Another option, especially with a veterinarian, is to schedule a general “wellness exam” for your horse. This may include some general work such as having a Coggins pulled and/or annual vaccines. Or it may be as simple as paying for a farm call just to have your vet out to meet you and your horse(s). This is extremely helpful if you only use your veterinarian infrequently (such as for annual Coggins/vaccines) but want to be sure you have someone on call in case of emergency.

Responsible Horse Ownership 02 The Carolinas EquestrainSimple Google searches not only help you find EPs but can point you to their website as well as give you valuable insight into what their practice may entail Don’t develop a bad reputation yourself

So most EPs don’t actually have a physical “list” of bad people in the horse industry (although I do!), but they do remember names and talk amongst other professionals. And it’s not just other EPs that they won’t recommend – often its bad horse owners as well. Clients who refuse to pay for services or enter “witness protection” when its billing time; clients who repeatedly refuse to do what EPs recommend for the good of the horse; clients who switch back and forth from one EP to another until they find the one who agrees with their own “diagnosis”. Make sure that you don’t become “black listed” by participating in any of these practices. When you are searching out a new EP be upfront with why you are looking for someone new, even if it has to do with a disagreement or “bad blood” between you and a previous EP. When using someone new be clear with your expectations, and if scheduling an initial “meet & greet” with your horse be sure to let the EP know if you are happy with the new relationship.  If you feel its not what you are looking for be sure they are aware that you won’t be continuing to use them and why – EPs are much happier with owners who are honest and upfront, then when they are lied to or deceived.

Learning from Experience

A few years ago I had the opportunity to put my advice into practice! After thirteen years at Whitehaven Plantation in Bishopville, SC, I was given the opportunity to move 2 ½ hours away to Race2Ring in Hickory, NC to run their rescue/rehab program. I had developed a wonderful team of equine professionals in SC, and I knew I would need an equally strong team up in NC. Fortunately I had developed strong relationships with my farrier, massage therapist, and saddle fitter, so they all agreed to travel to the new farm for visits. I had equally good relationships with my vet and dentist, however unless living on the border vets are generally only licensed for the state they do the majority of their work in, and NC does not allow equine dentists to work within the borders (unless they are licensed vets). Unfortunately the EPs I had to replace were unfamiliar with anyone in my area, however I had a good friend and fellow Arabian trainer who lived just 45 minutes from my new farm. Although he focused on “main ring” horses (saddle seat, western pleasure, halter), and I am a “sport horse” trainer (dressage, jumping), he was able to recommend an exceptional vet practice that had ample experience treating all types of performance horses in a variety of breeds and disciplines. I was quite happy with the two main vets who came to our farm, and was able to get referrals on other EPs- including an emergency farrier as my regular guy lived farther away. By having a strong relationship with my EPs in SC, and by asking a well-respected trainer in the area I was moving to, I was able to make my move to the new farm seamless and easier on all our horses.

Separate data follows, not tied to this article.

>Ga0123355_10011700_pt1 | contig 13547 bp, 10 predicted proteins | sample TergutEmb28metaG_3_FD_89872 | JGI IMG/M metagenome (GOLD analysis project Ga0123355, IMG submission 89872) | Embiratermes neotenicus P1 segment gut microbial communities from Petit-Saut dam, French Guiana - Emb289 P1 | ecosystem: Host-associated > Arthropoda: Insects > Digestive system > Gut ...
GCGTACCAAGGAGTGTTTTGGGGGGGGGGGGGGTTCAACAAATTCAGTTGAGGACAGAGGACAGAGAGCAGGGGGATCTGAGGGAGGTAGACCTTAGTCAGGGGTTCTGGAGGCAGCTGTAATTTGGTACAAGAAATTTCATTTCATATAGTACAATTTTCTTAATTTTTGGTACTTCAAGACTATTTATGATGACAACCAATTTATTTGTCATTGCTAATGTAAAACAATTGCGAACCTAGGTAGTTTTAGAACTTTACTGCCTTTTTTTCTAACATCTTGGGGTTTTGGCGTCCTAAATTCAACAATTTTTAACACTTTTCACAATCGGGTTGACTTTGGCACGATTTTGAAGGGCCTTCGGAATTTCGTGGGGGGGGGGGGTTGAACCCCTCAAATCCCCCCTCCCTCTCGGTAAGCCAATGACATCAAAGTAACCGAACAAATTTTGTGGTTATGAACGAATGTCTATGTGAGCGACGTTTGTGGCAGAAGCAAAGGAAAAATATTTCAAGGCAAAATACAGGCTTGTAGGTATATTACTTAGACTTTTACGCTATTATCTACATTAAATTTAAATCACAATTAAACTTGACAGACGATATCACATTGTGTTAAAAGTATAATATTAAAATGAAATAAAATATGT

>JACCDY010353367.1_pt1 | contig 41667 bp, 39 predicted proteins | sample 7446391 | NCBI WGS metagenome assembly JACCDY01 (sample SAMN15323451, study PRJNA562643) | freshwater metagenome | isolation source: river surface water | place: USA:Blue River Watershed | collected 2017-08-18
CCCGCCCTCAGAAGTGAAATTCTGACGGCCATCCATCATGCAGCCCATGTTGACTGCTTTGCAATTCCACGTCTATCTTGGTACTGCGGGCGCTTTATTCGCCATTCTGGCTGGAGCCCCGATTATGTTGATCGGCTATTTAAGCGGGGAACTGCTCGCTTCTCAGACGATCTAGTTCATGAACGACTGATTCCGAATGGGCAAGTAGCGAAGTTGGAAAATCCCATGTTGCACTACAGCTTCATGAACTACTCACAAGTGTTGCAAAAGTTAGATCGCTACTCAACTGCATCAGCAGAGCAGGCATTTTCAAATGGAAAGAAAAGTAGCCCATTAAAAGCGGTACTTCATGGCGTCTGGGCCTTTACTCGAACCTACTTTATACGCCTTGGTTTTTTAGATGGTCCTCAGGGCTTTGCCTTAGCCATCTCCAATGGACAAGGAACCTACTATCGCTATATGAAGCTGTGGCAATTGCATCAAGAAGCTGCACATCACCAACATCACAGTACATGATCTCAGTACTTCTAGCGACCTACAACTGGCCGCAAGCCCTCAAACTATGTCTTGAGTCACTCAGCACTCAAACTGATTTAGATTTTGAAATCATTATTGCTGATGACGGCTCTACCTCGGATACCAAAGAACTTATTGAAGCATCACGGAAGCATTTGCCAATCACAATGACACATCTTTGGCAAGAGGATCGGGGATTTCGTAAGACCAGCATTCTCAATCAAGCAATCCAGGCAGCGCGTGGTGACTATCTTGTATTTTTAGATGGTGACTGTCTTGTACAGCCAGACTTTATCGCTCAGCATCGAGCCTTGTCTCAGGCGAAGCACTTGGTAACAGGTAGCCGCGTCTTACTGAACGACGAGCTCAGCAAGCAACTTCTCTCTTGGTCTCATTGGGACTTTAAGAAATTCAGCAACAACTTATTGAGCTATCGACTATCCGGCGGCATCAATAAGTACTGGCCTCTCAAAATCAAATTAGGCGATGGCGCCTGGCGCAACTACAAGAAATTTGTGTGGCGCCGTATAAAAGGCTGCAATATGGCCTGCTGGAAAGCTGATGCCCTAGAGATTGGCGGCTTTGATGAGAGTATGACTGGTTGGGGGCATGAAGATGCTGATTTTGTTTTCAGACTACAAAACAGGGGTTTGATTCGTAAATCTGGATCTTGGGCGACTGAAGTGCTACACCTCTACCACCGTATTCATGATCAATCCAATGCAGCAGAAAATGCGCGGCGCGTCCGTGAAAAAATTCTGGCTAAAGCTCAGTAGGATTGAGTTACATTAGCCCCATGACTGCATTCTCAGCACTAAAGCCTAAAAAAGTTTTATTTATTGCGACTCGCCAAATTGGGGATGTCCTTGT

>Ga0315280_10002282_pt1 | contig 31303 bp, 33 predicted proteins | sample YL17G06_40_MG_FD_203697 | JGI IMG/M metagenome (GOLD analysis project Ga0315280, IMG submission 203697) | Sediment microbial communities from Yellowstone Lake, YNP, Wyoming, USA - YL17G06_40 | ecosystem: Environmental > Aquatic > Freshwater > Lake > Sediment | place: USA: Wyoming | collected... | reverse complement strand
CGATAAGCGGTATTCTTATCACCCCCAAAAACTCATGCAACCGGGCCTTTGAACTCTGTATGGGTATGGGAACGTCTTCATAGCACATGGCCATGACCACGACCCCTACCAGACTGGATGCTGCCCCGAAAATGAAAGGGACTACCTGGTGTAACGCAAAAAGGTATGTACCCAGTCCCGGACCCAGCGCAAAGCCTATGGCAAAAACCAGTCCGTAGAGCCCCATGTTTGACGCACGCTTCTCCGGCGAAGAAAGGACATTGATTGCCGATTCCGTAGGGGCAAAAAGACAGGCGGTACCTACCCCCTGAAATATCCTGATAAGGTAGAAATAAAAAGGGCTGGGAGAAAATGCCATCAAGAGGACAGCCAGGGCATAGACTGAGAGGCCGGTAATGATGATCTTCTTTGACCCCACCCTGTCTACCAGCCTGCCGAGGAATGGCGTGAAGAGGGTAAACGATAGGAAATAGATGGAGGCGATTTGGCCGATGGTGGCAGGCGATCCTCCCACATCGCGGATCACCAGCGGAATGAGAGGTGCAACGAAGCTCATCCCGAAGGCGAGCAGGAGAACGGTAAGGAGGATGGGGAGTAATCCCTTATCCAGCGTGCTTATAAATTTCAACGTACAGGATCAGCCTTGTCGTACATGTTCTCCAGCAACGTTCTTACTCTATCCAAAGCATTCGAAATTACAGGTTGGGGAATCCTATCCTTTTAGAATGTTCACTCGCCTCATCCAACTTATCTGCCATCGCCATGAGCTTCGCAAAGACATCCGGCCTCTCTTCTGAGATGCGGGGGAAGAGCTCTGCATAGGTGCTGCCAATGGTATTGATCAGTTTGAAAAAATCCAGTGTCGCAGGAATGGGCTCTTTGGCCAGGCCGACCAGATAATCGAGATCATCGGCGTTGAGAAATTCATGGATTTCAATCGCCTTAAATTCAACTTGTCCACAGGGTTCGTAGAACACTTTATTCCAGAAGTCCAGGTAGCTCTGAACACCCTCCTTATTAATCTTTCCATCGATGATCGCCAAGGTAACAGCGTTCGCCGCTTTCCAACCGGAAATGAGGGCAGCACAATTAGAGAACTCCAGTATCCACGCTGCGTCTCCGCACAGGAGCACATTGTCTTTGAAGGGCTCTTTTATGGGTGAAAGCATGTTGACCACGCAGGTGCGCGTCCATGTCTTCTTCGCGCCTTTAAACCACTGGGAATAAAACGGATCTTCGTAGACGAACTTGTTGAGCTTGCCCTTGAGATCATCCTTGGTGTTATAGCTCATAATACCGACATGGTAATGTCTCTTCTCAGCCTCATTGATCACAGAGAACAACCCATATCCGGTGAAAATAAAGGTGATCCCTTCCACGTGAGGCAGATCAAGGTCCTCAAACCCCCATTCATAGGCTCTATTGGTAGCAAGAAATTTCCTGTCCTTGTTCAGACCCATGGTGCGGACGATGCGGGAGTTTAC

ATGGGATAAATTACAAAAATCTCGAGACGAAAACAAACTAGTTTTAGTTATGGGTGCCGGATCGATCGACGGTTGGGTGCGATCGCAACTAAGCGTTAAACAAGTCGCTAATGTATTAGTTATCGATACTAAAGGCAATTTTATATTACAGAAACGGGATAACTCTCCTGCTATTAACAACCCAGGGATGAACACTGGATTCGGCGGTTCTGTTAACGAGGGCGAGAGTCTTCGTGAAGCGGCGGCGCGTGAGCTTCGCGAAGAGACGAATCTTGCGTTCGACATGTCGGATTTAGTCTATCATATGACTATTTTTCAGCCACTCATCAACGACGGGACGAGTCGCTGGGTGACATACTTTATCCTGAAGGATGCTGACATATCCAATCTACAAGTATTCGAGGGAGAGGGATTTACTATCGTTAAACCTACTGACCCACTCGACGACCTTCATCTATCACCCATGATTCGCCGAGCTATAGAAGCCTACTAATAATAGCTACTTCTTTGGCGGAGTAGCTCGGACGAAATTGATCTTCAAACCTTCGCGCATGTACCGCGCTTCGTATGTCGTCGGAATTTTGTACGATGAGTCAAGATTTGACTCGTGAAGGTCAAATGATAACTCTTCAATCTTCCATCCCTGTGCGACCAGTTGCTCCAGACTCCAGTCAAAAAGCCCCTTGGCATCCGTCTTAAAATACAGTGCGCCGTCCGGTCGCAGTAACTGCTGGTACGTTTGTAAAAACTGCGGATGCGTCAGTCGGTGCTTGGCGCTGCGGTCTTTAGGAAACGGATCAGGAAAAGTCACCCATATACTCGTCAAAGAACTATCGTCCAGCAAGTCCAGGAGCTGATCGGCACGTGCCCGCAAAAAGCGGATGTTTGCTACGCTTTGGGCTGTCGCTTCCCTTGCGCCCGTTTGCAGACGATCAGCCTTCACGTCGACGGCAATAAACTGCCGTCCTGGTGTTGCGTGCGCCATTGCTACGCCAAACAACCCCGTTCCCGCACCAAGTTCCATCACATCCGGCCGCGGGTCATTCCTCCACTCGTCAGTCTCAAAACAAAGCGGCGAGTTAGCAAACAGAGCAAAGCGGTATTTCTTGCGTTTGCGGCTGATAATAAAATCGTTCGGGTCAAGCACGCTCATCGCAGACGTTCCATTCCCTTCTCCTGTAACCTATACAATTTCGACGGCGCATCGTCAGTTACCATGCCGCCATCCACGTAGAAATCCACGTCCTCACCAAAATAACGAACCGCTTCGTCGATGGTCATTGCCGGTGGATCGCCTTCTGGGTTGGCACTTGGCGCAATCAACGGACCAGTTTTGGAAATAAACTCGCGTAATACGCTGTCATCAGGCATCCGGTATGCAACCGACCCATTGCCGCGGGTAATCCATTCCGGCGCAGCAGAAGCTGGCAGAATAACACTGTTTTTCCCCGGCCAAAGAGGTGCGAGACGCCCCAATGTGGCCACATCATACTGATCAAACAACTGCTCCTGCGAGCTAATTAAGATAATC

Contact Trisha at This email address is being protected from spambots. You need JavaScript enabled to view it.